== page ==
Is it a question of trust?
News feeds have been all a buzz about Melisa Mayer’s recent decision to eliminate remote work at Yahoo. As I write, one online poll suggests people are evenly split as to whether they agree with Mayer or not. The comments are full of strongly differing opinions, so one could say the decision is an emotional issue!
Some sources state her decision was based on a tendency to use statistics, that she had been monitoring remote workers VPN access. Other sources say it’s simply an effort to strengthen the brand and reposition Yahoo for the mobile generation.
Having worked at one of those upstart internet companies I have a sense of the work. People all over the globe could be part of a team. VPN access could only be a small part of the real issue as much work is done on a local machine, uploading data/code to the main server as needed.
This news is hot on the heels of an amazing discussion I had over lunch at a friends last week. The topic “when women have worked so hard to get into a position of power Why then are they not even more supportive of other women?”
The discussion flowed from one example of a senior manager who was ready to get rid of a woman on her team. When questioned as to what were her reasons, it was revealed the subject was indeed one of the best performers, provided superior work, never missed a deadline and excelled at every way. My friend somewhat taken aback over how venomous the statements came out, through a few more questions revealed the anger stemmed from the freedom that the contract employee was able to enjoy. The contractor came in for meetings but mostly worked from home. While I may have forgotten the exact questions, the response sticks in my mind “I paid my dues, she should pay hers!”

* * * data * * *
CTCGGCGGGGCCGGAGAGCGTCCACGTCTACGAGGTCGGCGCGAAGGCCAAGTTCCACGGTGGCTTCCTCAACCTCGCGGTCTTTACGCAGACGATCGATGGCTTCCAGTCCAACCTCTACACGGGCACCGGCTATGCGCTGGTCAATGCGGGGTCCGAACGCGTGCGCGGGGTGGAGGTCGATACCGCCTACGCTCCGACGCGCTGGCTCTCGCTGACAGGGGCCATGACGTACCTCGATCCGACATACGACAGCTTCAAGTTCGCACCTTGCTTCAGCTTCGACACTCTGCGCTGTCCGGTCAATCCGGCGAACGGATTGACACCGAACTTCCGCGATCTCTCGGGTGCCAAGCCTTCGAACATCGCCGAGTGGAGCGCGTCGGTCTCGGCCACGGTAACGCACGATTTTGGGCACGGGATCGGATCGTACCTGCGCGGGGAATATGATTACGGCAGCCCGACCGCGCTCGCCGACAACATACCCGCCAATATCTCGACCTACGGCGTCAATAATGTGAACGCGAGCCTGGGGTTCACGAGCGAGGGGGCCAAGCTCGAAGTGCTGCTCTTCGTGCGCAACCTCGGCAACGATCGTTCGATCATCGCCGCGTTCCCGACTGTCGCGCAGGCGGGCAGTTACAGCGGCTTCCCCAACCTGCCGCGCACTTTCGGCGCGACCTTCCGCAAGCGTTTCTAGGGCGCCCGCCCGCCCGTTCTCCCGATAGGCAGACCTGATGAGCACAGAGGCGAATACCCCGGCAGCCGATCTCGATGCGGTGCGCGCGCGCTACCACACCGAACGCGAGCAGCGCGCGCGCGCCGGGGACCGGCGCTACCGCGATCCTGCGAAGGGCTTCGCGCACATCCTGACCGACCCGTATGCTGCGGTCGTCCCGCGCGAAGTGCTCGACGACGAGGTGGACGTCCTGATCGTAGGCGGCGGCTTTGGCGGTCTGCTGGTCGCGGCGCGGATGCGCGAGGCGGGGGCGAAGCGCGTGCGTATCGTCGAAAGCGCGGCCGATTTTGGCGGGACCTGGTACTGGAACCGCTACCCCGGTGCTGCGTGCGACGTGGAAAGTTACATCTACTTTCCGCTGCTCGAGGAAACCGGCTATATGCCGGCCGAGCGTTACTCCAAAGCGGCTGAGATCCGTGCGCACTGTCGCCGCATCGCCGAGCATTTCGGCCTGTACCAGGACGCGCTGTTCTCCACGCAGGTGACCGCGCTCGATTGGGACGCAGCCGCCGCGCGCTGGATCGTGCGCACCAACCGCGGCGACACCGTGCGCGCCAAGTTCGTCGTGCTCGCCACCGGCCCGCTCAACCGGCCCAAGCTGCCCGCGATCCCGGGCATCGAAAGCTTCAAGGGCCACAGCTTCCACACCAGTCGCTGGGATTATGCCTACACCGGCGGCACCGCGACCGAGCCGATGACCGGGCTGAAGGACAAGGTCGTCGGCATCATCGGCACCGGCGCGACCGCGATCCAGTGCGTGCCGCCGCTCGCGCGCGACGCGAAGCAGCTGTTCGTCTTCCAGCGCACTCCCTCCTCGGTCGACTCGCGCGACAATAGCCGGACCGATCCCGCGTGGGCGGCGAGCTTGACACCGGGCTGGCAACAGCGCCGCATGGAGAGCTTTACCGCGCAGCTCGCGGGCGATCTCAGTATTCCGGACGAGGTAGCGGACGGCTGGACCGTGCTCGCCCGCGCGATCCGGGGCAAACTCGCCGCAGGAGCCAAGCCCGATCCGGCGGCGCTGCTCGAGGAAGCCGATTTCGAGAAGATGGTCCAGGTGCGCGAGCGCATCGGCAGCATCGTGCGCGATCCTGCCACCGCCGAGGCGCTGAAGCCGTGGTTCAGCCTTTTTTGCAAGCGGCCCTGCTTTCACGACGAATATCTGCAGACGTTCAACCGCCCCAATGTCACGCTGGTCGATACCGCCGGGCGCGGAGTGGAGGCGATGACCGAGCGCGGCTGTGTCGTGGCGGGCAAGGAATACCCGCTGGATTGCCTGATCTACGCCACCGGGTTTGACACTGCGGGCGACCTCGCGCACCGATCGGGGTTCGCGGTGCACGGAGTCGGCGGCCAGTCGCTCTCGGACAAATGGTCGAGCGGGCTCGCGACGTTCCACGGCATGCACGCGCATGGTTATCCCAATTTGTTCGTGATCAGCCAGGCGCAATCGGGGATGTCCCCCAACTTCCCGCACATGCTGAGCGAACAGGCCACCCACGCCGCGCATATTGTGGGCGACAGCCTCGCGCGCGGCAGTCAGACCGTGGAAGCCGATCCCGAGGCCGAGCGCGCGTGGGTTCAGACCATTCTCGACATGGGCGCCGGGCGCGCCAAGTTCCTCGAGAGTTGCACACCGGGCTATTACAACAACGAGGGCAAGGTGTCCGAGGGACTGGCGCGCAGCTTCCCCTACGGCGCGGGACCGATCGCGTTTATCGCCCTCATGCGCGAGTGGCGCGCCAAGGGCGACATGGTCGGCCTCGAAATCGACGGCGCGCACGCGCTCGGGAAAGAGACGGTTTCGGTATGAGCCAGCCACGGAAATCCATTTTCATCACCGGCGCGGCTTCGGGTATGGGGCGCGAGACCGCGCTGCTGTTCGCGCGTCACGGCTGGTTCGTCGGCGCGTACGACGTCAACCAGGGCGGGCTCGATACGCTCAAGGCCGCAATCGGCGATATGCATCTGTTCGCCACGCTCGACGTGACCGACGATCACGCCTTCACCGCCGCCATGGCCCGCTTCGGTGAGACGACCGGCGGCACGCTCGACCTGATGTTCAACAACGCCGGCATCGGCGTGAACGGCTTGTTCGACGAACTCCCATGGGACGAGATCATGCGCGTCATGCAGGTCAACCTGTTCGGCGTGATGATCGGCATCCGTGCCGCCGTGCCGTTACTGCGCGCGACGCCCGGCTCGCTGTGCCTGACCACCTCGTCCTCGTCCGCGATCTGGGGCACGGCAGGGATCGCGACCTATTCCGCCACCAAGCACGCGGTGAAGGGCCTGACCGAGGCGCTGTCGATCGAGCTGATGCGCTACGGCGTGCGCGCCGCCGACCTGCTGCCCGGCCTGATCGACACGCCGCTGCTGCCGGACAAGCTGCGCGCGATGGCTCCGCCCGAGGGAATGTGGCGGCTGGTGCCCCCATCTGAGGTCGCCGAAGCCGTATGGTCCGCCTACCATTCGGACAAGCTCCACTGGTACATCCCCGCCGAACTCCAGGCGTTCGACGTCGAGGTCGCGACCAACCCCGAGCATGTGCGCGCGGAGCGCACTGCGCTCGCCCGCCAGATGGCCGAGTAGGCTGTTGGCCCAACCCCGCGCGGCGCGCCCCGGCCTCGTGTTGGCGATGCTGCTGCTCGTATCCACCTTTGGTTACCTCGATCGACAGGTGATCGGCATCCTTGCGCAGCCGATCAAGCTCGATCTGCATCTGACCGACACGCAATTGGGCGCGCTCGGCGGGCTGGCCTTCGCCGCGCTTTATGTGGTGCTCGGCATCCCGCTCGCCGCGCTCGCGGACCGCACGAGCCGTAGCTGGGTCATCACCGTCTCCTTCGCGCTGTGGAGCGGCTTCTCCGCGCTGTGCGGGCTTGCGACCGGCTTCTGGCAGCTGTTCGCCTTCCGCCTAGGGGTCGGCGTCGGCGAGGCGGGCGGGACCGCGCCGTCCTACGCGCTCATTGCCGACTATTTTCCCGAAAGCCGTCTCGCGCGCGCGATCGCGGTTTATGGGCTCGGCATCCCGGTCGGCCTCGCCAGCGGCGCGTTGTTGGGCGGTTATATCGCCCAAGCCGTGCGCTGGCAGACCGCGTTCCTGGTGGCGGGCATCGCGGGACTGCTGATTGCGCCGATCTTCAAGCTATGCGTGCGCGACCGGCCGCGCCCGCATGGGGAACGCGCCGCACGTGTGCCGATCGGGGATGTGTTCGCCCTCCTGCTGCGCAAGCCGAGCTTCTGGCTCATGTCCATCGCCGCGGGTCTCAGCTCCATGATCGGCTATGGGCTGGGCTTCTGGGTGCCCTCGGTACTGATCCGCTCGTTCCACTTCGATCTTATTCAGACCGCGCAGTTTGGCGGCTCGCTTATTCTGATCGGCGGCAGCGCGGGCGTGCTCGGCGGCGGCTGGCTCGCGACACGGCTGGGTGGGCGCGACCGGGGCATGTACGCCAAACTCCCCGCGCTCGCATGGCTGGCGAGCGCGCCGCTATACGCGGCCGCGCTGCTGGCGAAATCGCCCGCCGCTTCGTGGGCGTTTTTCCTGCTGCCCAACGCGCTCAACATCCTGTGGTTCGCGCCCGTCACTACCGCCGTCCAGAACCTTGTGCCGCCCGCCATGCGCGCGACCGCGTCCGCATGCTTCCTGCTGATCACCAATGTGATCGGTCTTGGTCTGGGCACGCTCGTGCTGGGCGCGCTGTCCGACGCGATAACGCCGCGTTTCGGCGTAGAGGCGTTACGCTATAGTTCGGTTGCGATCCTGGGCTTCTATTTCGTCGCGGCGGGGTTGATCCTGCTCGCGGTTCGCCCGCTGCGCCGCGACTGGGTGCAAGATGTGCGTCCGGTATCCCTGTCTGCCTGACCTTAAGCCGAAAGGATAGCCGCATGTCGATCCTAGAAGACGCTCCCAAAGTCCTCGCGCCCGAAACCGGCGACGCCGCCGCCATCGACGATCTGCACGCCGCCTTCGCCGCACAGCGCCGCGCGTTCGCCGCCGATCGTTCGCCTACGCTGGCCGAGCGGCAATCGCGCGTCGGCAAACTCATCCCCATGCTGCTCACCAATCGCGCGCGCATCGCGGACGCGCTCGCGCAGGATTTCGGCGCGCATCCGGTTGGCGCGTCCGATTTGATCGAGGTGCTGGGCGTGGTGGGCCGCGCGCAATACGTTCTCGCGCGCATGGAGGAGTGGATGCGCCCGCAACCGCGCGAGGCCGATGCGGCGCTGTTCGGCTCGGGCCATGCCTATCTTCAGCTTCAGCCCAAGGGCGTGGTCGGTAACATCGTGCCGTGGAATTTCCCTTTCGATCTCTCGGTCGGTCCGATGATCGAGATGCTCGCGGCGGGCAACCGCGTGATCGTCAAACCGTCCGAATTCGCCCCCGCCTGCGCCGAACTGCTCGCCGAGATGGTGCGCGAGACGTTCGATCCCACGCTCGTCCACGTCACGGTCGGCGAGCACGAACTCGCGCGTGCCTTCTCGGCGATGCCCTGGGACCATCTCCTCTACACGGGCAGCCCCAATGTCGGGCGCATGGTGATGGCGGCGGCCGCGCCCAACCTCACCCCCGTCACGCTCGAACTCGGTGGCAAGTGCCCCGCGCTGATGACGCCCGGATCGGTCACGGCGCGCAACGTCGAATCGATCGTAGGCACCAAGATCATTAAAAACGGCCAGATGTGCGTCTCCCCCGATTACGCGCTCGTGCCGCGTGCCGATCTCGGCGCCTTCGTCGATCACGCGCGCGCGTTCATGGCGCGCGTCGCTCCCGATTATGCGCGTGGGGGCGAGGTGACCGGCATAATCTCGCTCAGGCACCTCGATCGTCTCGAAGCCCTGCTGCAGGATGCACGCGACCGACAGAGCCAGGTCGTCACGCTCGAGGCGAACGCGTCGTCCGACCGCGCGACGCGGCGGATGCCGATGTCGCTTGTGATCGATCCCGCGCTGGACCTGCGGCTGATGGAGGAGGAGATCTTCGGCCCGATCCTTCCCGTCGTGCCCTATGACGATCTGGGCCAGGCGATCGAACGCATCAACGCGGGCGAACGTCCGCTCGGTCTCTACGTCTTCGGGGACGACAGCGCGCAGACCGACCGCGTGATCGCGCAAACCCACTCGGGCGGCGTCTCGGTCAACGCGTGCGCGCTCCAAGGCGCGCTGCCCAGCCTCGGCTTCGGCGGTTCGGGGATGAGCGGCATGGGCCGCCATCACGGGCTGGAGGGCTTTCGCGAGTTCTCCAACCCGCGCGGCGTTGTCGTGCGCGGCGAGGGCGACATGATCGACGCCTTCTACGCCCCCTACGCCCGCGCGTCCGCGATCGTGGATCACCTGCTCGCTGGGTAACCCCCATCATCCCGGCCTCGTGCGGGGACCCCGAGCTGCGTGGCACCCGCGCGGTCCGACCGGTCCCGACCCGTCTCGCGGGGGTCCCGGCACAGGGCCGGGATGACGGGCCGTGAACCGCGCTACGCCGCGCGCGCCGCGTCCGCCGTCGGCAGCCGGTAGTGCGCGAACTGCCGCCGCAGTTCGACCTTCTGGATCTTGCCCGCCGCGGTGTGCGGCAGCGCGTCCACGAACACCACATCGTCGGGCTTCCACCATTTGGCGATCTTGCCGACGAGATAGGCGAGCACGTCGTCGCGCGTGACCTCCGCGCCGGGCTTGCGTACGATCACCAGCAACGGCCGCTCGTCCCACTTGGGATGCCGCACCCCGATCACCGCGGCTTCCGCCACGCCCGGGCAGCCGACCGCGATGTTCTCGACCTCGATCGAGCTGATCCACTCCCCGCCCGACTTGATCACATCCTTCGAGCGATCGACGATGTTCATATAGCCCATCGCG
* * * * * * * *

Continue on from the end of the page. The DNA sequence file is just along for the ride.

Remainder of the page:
So my question to Mayer would be “Is it really about getting the work done, or is it a Matter of Trust?”
I understand the Yahoo decision isn’t a gender issue though I can’t say I see Mayer’s perspective. Today’s Business Insider says it’s about culture so perhaps a change in work habits is required. A culture is defined by its leader, the foundation of leadership is trust. I may not know what it is to run a company like Yahoo but I am familiar with what it takes to trust others. For them to do their best, I have to trust myself first.
I’ve started enough colts now to see the connection between how I react to what is offered. Each colt may test me in a different way but it always comes down to how I respond. I admit sometimes it gets a little scary and yes my emotions can get the better of me, but if I don’t trust myself first, there is no way the colt will trust me. You can’t fake trust, or at least I have to admit to the fact that the colt will see it, if that shows up then I certainly have to be prepared for the worst.
I can only hope that Mayer is able to rebuild trust enough to change the culture she suggests is the problem with Yahoo.
So yes, it now is a matter of trust.